And what if you’re an elite athlete who is forced to restrict his/her calories and carbohydrate intake in order to make weight? Lord knows you need all the energy you can get to power through your training! That’s precisely where exogenous ketones come in; they allow you to reap the benefits of a low-calorie/low-carb state while still being able to refuel. Many anecdotal reports and testimonials of exogenous ketones note the amazing increase in energy levels they have experienced.

Endurance athletes can also benefit greatly from such supplementation because ketones provide more “fuel in the tank” for them to rely on during
competition (glycogen stores can only take you so far). And if you’re an on-the-go business executive or entrepreneur who generally enjoys the ketogenic diet, we all know endurance is just as important to you as it is for the athlete. Exogenous ketones help “kick you back into ketosis” at a much faster rate than waiting for the process to occur naturally. What does this mean? With ketone supplementation, you will experience increased energy and focus even during the beginning stages of your ketogenic journey—with none of the jitters or crash associated with caffeinated beverages.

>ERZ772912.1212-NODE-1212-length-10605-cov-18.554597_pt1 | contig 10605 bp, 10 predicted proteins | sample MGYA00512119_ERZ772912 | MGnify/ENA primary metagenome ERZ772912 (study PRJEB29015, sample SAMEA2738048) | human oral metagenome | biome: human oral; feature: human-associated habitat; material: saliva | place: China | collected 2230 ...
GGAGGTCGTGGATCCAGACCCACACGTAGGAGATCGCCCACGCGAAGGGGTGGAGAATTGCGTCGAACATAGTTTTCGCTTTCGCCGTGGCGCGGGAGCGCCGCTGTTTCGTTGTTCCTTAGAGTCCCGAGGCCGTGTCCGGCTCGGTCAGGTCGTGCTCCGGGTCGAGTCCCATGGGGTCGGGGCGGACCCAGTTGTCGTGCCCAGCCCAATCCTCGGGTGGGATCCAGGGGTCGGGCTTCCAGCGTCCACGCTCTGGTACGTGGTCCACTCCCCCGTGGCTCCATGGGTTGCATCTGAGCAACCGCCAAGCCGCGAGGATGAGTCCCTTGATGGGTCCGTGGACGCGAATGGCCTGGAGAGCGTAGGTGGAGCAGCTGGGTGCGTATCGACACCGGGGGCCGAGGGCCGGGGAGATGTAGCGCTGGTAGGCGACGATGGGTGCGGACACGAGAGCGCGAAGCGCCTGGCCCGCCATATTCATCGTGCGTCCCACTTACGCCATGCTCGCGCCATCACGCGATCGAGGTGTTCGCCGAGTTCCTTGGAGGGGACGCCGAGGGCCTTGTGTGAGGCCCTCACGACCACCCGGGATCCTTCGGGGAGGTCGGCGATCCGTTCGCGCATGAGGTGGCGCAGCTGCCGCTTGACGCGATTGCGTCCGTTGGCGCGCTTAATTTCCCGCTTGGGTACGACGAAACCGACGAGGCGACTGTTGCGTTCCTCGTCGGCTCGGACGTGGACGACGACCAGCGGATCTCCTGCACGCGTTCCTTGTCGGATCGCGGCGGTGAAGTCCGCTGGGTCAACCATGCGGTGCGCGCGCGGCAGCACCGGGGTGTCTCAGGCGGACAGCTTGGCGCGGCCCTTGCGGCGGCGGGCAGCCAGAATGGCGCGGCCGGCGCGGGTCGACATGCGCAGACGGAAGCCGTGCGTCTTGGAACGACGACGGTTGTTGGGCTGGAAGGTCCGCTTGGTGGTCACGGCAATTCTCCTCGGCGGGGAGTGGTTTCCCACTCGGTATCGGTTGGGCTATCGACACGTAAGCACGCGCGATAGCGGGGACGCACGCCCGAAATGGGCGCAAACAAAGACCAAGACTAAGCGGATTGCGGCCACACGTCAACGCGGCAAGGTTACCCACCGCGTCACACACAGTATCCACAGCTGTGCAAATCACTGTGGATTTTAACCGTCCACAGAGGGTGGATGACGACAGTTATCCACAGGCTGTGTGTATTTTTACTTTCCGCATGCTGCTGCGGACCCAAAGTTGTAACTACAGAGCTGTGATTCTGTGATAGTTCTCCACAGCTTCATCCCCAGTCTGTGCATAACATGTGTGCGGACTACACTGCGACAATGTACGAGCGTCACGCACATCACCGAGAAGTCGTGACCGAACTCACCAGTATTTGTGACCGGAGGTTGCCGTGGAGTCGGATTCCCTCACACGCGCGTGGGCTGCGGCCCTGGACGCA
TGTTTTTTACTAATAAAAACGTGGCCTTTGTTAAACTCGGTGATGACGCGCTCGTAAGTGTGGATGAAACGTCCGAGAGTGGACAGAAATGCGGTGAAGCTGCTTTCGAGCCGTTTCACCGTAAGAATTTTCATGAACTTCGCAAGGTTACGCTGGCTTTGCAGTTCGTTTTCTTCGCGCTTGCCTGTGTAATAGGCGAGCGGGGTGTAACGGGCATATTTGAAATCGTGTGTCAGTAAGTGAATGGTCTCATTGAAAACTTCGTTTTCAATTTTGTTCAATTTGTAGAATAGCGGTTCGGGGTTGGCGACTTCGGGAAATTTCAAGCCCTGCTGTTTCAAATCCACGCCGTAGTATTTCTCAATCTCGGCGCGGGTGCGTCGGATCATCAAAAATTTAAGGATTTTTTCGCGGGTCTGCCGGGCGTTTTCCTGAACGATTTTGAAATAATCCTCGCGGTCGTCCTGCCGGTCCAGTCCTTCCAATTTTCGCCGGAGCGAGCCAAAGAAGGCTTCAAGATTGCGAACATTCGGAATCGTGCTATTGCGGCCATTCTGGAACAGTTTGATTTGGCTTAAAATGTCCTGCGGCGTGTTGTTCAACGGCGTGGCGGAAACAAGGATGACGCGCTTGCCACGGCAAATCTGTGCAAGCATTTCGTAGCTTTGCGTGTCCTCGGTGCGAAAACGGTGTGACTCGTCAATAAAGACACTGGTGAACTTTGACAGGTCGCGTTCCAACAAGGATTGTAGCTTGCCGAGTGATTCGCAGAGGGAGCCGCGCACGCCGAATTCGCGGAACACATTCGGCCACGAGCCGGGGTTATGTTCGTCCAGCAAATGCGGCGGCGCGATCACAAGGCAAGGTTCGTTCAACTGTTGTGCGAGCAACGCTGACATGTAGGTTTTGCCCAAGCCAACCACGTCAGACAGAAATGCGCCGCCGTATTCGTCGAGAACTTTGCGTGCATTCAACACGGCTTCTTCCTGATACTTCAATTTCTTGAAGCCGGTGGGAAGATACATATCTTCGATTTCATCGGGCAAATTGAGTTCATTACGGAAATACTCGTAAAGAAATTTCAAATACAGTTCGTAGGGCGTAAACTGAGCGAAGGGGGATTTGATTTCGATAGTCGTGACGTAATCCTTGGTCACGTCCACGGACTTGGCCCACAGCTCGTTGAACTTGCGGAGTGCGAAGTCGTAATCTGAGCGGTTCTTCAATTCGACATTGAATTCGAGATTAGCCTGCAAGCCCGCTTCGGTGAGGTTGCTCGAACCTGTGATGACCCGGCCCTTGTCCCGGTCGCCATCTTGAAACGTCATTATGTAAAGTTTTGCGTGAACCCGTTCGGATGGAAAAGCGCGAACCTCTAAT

Bottom line: Exogenous ketones provide the amazing benefits associated with a ketogenic state and ketone bodies without the hassle of drastically restricting carbs. A 2017 study in Nutrition & Metabolism puts it best: “We propose that exogenous ketone supplementation could provide an alternative method of attaining the therapeutic benefits of nutritional ketosis and further augment the therapeutic potential of the ketogenic diet.” And if you happen to be one of those low-carb nuts that prefers to steer clear of brown rice and sweet potatoes at all costs, you can say goodbye to the Low-Carb Flu and extreme fatigue—exogenous ketones are the supplement you have been waiting for to kick you into gear.